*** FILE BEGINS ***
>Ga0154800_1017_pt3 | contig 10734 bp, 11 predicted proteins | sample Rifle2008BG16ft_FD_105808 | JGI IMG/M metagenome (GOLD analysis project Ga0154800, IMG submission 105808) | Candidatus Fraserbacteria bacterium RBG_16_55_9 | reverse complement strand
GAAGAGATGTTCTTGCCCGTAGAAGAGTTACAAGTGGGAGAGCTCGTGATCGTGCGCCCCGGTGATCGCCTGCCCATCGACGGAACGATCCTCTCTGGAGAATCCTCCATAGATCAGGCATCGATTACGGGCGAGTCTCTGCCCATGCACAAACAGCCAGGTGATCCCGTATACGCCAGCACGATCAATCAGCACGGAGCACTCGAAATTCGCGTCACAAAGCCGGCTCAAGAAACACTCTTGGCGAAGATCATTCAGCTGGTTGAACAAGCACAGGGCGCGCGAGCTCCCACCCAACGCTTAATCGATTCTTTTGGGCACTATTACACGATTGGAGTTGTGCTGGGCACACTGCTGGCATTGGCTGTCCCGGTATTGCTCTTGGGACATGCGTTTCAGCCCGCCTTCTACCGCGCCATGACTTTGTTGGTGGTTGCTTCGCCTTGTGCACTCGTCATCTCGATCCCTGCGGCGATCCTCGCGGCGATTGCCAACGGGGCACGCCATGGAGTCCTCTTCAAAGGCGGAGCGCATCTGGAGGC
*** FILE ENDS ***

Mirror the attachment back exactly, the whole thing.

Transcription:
>Ga0154800_1017_pt3 | contig 10734 bp, 11 predicted proteins | sample Rifle2008BG16ft_FD_105808 | JGI IMG/M metagenome (GOLD analysis project Ga0154800, IMG submission 105808) | Candidatus Fraserbacteria bacterium RBG_16_55_9 | reverse complement strand
GAAGAGATGTTCTTGCCCGTAGAAGAGTTACAAGTGGGAGAGCTCGTGATCGTGCGCCCCGGTGATCGCCTGCCCATCGACGGAACGATCCTCTCTGGAGAATCCTCCATAGATCAGGCATCGATTACGGGCGAGTCTCTGCCCATGCACAAACAGCCAGGTGATCCCGTATACGCCAGCACGATCAATCAGCACGGAGCACTCGAAATTCGCGTCACAAAGCCGGCTCAAGAAACACTCTTGGCGAAGATCATTCAGCTGGTTGAACAAGCACAGGGCGCGCGAGCTCCCACCCAACGCTTAATCGATTCTTTTGGGCACTATTACACGATTGGAGTTGTGCTGGGCACACTGCTGGCATTGGCTGTCCCGGTATTGCTCTTGGGACATGCGTTTCAGCCCGCCTTCTACCGCGCCATGACTTTGTTGGTGGTTGCTTCGCCTTGTGCACTCGTCATCTCGATCCCTGCGGCGATCCTCGCGGCGATTGCCAACGGGGCACGCCATGGAGTCCTCTTCAAAGGCGGAGCGCATCTGGAGGC